Ovarian Cancer Canada’s research initiatives employ a bench-to-bedside approach to drive transformative change in outcomes for those diagnosed with this disease. Two funded clinical trials, though different in their approach and focus, share a dedication to exploring innovative treatment pathways and a made-in-Canada pedigree.
The emergence of PARP (poly-ADP ribose polymerase) inhibitors as a maintenance drug was a significant breakthrough for individuals who had undergone chemotherapy treatment for high-grade serous ovarian cancer (HGSC). Now, a new clinical trial is exploring the efficacy of placing PARP inhibitors in the front line – prior to chemotherapy or surgery – as part of a three-drug treatment for individuals with stage 4 HGSC. Led by B.C. Cancer Medical Oncologist Dr. Yvette Drew, the Neoadjuvant Olaparib Combination Ovarian Cancer Targeted Study (NEOCATS) aims to improve outcomes through a treatment regimen that combines the PARP inhibitor Olaparib and the immunotherapy treatment Durvalumab with Bevacizumab, a drug that blocks and interferes with the cancer’s blood supply.
If it is successful, it could ultimately lead to a complete paradigm shift in how we treat high-grade serous ovarian cancer.
“This clinical trial uses a combined approach to ‘target the targets’ within the cancer cells from the very beginning of a patient’s treatment journey, rather than treating with chemo first,” says Alicia Tone, PhD, OvCAN Project Manager & Scientific Advisor, Ovarian Cancer Canada. “If it is successful, it could ultimately lead to a complete paradigm shift in how we treat high-grade serous ovarian cancer.” For individuals with stage 4 HGSC, the benefit of a treatment strategy using up-front chemotherapy, followed by surgery is small; many individuals experience a return of the cancer in as little as one year. Shifting PARP inhibitors, in combination with two other drugs, to the front line is by all accounts innovative. NEOCATS is only the second trial to investigate the promise of this “targeting the targets” approach, and the first to focus solely on ovarian cancer.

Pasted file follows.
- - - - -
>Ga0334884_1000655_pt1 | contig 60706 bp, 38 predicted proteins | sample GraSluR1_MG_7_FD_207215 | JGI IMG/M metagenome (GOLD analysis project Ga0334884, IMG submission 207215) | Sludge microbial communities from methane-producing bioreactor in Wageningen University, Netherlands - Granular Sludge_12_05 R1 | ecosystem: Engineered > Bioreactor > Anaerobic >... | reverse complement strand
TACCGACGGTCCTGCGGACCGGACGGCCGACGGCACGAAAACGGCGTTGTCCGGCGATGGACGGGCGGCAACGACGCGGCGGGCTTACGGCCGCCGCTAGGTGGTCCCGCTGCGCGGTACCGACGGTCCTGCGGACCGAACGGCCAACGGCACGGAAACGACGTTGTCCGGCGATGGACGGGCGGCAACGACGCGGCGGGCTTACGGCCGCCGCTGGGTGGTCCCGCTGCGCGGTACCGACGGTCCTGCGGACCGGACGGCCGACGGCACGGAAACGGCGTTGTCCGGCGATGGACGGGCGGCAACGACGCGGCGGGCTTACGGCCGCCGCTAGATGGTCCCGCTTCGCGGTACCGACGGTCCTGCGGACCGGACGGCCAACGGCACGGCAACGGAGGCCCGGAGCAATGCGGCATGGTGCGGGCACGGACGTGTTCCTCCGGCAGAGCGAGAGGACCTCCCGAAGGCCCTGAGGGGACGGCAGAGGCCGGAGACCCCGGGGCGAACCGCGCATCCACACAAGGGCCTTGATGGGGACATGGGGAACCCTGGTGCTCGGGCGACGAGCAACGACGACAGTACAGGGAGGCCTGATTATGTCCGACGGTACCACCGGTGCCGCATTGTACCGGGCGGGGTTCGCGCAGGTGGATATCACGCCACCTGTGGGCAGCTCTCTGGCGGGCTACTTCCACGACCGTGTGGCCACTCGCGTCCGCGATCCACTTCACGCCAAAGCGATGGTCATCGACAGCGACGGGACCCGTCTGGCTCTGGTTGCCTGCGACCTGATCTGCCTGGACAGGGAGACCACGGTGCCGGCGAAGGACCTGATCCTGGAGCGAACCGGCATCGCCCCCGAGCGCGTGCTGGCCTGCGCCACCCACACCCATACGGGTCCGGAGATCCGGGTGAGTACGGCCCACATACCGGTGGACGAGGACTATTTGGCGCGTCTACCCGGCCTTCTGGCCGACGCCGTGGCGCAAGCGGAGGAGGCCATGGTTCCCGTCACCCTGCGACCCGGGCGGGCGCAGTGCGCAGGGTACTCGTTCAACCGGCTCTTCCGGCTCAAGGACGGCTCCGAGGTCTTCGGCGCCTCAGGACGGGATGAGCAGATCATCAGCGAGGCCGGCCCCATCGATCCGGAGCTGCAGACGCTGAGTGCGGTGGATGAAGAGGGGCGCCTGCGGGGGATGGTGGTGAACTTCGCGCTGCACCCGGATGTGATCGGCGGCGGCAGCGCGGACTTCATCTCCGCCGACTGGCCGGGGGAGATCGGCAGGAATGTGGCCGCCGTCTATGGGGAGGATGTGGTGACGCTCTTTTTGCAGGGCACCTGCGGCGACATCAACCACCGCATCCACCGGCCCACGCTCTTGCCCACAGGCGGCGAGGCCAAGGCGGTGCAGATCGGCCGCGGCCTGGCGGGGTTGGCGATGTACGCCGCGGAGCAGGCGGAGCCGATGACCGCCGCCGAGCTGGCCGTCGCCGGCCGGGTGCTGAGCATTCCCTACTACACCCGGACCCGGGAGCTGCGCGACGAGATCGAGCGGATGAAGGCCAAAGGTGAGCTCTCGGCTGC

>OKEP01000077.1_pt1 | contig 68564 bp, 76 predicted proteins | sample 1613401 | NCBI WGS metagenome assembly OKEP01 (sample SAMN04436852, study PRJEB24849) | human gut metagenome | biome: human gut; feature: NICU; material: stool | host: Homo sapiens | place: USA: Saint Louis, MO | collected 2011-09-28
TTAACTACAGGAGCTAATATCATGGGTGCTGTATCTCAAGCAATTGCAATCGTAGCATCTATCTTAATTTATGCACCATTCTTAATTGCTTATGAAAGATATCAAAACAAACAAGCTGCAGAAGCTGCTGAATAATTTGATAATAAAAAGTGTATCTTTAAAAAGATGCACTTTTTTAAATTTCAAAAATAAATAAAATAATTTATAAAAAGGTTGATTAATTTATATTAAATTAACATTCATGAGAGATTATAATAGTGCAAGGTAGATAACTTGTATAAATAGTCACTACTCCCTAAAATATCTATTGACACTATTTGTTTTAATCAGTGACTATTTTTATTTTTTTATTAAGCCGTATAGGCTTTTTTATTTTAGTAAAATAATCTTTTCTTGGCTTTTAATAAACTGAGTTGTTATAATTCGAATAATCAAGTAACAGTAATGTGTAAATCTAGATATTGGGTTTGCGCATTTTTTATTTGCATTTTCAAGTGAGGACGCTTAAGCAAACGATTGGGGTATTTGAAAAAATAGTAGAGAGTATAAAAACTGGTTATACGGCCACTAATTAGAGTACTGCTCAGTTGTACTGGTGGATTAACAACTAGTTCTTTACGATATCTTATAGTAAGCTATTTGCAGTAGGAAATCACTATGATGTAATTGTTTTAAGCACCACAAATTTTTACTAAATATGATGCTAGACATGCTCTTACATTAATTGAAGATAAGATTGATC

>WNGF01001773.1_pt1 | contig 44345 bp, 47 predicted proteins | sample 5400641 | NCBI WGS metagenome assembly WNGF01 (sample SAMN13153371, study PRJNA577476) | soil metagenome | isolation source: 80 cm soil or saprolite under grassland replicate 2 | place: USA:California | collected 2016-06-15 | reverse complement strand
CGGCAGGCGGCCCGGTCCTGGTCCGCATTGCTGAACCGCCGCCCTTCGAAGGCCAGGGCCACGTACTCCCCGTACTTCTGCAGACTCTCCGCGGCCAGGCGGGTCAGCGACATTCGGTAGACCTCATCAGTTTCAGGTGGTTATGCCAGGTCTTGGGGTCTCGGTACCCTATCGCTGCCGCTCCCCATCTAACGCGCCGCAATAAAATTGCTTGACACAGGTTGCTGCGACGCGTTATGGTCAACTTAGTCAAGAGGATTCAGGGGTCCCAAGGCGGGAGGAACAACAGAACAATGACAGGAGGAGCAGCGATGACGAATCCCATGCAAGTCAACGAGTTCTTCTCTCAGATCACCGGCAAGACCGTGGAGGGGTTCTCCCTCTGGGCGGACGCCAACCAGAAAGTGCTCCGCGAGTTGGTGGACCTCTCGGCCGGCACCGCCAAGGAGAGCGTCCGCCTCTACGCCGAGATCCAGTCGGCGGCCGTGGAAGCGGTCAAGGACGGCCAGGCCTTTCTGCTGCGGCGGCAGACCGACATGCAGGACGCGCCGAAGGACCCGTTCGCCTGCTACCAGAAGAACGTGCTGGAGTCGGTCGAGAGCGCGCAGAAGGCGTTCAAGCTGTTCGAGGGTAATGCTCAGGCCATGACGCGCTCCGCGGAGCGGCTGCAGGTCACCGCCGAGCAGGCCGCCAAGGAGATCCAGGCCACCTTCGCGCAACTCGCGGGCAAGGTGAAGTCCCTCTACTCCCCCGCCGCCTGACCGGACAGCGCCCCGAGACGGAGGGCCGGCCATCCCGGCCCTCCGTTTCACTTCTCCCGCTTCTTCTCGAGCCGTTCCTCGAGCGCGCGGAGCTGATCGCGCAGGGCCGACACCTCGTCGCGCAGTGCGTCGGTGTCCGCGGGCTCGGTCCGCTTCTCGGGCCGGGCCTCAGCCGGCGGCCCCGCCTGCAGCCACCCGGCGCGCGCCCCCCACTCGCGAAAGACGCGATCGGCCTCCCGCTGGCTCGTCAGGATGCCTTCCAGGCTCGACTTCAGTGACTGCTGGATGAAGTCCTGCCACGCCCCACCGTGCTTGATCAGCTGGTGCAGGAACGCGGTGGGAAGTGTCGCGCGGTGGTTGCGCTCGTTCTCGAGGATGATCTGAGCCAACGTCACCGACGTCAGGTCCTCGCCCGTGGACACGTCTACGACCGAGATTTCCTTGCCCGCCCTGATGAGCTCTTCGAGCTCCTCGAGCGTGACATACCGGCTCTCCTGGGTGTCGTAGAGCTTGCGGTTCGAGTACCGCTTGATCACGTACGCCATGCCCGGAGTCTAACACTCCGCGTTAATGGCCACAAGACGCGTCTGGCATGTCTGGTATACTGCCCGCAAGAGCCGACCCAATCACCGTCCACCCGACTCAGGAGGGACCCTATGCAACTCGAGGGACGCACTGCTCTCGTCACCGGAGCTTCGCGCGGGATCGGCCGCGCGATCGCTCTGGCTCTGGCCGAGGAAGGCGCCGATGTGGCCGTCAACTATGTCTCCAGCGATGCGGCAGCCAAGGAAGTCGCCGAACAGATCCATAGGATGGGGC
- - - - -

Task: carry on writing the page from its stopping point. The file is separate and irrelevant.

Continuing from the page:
“A lot of ovarian cancer patients are treated with chemotherapy and surgery, and the dogma is that chemotherapy is very effective in individuals with high-grade serous cancer,” Tone explains. “This is true overall except in the population of individuals that is in this trial, stage 4 high-grade serous ovarian cancer patients. They need better treatment; the standard of care of chemotherapy followed by surgery for stage 4 high-grade serous patients is actually not the gold standard. We need a new gold standard.”
The NEOCATS trial aims to get underway this summer and will be offered as a chemotherapy alternative to individuals with advanced stage 4 ovarian cancers who are not suitable for immediate surgery and are not known to have a BRCA mutation.
“We are using our knowledge of what pathways in high-grade serous cancer are driving the tumours, and we’re trying to block them so that the tumour cannot continue to progress,” says Tone. “Tumours are smart, unfortunately. If you knock down only one pathway, a lot of tumours can just go around it. But if you actually target three pathways that are very important to this tumour’s survival, you don’t allow for those escape mechanisms, and you can shut down the very things that are driving the tumour.”